InsurTech Gateway launches in Australia, eyeing B2B2C opportunities

InsurTech Gateway has launched its operations in Australia and is eyeing up the country’s strong B2B2C subsector.

This marks the investment firms first international program and will be run by Australian entrepreneur Simon O’Dell and backed by venture capital firm Envest. The Gateway Australia incubator will fast-track companies to access the local and international market through a 12-week program and ongoing support.

Gateway Australia will offer pre-seed funding and provide physical support for the establishment of the business operations. A global network of mentors is also available to help participating startups.

The startup is expected to join the incubator in the coming months. Following graduation, the startups will have access to both the Gateway Fund and Envest.

When discussing the most promising aspects of the Australian market, Insurtech Gateway Australia CEO Simon O’Dell said, “B2B2C is becoming competitive. We have some strong players in this space. The business model is one where the InsurTech creates an efficient insurance value chain, with no unnecessary friction, and they integrate an insurance function into non-insurance products and services, e.g. retail. Non-traditional insurance brands are offered a compelling business case to take on new revenue, and for the InsurTech, they represent a great way to access pools of risk.

“Outside of Lemonade and possibly a handful of others, insurTechs who have spent time in the market inevitably realise that it’s a tough road to compete on the marketing spend, the Cost of Acquisition, among the large capital strong incumbents. Accessing large sets of customers via retail brands is one of many tactics these B2B2C insurTechs use as an alternative and in doing so, avoid the uphill battle of matching on marketing spend.”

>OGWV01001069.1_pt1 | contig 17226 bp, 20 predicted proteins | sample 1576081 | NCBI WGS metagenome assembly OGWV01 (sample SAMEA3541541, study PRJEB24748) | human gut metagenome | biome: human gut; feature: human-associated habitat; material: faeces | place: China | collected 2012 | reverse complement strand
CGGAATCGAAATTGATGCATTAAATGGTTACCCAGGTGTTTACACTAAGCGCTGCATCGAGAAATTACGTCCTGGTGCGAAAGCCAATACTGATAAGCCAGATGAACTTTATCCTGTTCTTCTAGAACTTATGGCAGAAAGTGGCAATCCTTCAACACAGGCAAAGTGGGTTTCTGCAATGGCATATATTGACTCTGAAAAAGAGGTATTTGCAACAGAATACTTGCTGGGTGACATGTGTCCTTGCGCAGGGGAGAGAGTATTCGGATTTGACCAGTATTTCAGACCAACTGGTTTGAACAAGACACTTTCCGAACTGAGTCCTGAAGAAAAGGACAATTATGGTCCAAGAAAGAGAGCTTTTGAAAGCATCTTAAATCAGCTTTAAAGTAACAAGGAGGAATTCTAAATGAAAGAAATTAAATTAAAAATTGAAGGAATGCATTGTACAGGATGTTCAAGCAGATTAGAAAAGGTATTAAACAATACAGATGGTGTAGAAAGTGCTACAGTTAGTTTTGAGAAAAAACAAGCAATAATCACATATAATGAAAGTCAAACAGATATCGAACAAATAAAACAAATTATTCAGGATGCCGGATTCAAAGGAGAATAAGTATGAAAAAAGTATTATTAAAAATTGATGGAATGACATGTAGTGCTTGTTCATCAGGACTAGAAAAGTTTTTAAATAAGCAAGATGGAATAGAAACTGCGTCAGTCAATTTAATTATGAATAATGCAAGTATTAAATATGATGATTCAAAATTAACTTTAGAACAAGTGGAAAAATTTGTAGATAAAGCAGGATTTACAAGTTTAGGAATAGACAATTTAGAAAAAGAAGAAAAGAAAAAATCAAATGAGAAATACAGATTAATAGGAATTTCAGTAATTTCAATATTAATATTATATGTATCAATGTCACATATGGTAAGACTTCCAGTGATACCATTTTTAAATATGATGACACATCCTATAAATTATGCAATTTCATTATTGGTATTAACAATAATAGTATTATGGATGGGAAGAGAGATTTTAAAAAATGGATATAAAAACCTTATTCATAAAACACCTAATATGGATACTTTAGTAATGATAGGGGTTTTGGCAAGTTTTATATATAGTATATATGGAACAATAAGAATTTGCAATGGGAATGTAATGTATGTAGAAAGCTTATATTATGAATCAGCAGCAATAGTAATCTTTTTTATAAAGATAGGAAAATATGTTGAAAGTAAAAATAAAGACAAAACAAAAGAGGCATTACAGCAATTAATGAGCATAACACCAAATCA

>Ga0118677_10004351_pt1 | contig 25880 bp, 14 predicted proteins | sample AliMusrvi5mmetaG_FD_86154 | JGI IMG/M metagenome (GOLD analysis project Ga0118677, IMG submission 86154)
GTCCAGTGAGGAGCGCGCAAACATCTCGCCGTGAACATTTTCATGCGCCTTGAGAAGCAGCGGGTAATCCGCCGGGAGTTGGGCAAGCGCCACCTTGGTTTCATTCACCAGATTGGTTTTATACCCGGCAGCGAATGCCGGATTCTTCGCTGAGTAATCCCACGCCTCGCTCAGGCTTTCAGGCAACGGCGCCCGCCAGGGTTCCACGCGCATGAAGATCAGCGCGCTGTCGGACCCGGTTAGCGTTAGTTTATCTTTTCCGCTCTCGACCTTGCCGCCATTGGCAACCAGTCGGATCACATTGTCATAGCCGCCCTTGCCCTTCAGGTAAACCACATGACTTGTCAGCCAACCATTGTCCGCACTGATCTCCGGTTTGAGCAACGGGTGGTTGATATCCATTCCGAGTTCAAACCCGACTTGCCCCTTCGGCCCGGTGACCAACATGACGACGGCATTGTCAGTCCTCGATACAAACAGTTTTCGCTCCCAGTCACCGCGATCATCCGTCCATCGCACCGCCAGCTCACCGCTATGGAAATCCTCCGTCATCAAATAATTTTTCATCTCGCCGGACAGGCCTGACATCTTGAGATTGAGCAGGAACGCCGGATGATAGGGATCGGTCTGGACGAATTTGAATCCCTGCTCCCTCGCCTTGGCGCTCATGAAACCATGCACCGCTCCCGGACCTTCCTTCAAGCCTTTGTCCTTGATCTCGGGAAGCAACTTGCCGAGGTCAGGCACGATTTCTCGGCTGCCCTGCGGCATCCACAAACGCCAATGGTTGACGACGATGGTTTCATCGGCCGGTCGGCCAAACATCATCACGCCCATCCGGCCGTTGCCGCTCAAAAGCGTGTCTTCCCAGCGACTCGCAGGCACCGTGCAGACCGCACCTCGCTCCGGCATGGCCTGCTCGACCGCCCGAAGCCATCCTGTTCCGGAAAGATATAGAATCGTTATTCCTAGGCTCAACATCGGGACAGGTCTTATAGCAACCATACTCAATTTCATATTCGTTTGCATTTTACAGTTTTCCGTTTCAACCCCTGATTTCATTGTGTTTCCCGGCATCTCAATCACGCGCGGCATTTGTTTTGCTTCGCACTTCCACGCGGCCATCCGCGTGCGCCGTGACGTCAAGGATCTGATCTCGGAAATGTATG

In addition to this, O’Dell went on to state that there are a number of strong opportunities within the conversational AI space.

When moving into a new market, there are bound to be various changes to how things are done. One of the biggest differences is the international expansion mindsets of companies in each country.

O’Dell stated that due to Australia’s smaller consumer market and because its neighbouring markets are further away, InsurTechs build their products with global markets in mind.

He said, “We often see an insurtech who finds a sticking point in the market with their MVP, next moment they’re opening an office in NYC or London and raising a healthy seed round. It happens quickly. The average runway for an Australian insurtech is less than 12 months and >80% are bootstrapping. As such, when there is a hint of product-market-fit and the insurtech achieves a good leverage point from which to raise, they generally strike and strike quickly.”

While Australia’s market is very appetising for InsurTechs, it can be hard to introduce new ideas due to complex regulatory hurdles.

Regulatory hurdles particularly hurt the speed to market for InsurTechs, O’Dell stated. “Post royal commission into the financial services sector, it takes over 8 months to get a license; this is once you’ve canvassed the market and chosen a law firm, and established how you’ll fund the $20-$60k cost (AUD).”

However, O’Dell does not think this affects the country’s ability to attract business and founders to the country. This is thanks to support from the government and its regulator which offer benefits such as &D grants, MVP grants, tax incentives for investors.

InsurTech Gateway launched in the UK in 2017 and has supported InsurTechs including on-demand cover platform ByMiles, flood insurance service FloodFlash, and exposure and risk data aggregator Insurdata.

InsurTech Gateway is seeking further local partnerships in Asia, North America, and Central Europe.

Last month, the investor hit the £30m first close for its latest investment fund.

Copyright © 2019 FinTech Global


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